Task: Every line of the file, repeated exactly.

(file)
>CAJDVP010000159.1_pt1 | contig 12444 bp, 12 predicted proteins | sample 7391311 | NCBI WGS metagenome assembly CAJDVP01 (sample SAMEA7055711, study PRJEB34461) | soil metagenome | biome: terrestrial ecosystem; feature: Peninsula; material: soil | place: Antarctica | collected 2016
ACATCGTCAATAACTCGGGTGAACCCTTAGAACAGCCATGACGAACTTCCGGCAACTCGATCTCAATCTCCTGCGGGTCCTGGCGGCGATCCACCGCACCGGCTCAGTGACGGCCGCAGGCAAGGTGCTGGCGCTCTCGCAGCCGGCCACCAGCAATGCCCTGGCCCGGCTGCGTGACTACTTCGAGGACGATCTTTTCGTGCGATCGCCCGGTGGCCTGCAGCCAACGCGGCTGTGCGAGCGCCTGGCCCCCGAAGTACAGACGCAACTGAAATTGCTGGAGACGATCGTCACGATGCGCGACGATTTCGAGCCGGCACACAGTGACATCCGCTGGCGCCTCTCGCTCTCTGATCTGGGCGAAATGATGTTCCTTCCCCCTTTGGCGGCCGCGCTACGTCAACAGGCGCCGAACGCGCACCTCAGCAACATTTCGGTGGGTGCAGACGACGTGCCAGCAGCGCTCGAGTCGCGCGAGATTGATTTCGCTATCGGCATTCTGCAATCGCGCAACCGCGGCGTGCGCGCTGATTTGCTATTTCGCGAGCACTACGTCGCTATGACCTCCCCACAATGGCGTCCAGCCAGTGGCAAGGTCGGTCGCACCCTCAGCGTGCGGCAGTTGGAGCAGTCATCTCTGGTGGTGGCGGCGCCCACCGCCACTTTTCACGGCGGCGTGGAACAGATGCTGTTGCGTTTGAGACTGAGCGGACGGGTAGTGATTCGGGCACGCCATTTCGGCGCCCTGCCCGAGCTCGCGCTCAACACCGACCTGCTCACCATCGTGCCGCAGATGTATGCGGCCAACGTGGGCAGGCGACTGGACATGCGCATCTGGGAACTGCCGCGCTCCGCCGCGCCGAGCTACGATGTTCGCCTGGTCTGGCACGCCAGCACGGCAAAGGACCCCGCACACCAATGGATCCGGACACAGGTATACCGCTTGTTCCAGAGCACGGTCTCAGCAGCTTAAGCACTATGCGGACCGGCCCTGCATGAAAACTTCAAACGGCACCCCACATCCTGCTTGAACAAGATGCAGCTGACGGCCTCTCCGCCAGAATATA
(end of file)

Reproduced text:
>CAJDVP010000159.1_pt1 | contig 12444 bp, 12 predicted proteins | sample 7391311 | NCBI WGS metagenome assembly CAJDVP01 (sample SAMEA7055711, study PRJEB34461) | soil metagenome | biome: terrestrial ecosystem; feature: Peninsula; material: soil | place: Antarctica | collected 2016
ACATCGTCAATAACTCGGGTGAACCCTTAGAACAGCCATGACGAACTTCCGGCAACTCGATCTCAATCTCCTGCGGGTCCTGGCGGCGATCCACCGCACCGGCTCAGTGACGGCCGCAGGCAAGGTGCTGGCGCTCTCGCAGCCGGCCACCAGCAATGCCCTGGCCCGGCTGCGTGACTACTTCGAGGACGATCTTTTCGTGCGATCGCCCGGTGGCCTGCAGCCAACGCGGCTGTGCGAGCGCCTGGCCCCCGAAGTACAGACGCAACTGAAATTGCTGGAGACGATCGTCACGATGCGCGACGATTTCGAGCCGGCACACAGTGACATCCGCTGGCGCCTCTCGCTCTCTGATCTGGGCGAAATGATGTTCCTTCCCCCTTTGGCGGCCGCGCTACGTCAACAGGCGCCGAACGCGCACCTCAGCAACATTTCGGTGGGTGCAGACGACGTGCCAGCAGCGCTCGAGTCGCGCGAGATTGATTTCGCTATCGGCATTCTGCAATCGCGCAACCGCGGCGTGCGCGCTGATTTGCTATTTCGCGAGCACTACGTCGCTATGACCTCCCCACAATGGCGTCCAGCCAGTGGCAAGGTCGGTCGCACCCTCAGCGTGCGGCAGTTGGAGCAGTCATCTCTGGTGGTGGCGGCGCCCACCGCCACTTTTCACGGCGGCGTGGAACAGATGCTGTTGCGTTTGAGACTGAGCGGACGGGTAGTGATTCGGGCACGCCATTTCGGCGCCCTGCCCGAGCTCGCGCTCAACACCGACCTGCTCACCATCGTGCCGCAGATGTATGCGGCCAACGTGGGCAGGCGACTGGACATGCGCATCTGGGAACTGCCGCGCTCCGCCGCGCCGAGCTACGATGTTCGCCTGGTCTGGCACGCCAGCACGGCAAAGGACCCCGCACACCAATGGATCCGGACACAGGTATACCGCTTGTTCCAGAGCACGGTCTCAGCAGCTTAAGCACTATGCGGACCGGCCCTGCATGAAAACTTCAAACGGCACCCCACATCCTGCTTGAACAAGATGCAGCTGACGGCCTCTCCGCCAGAATATA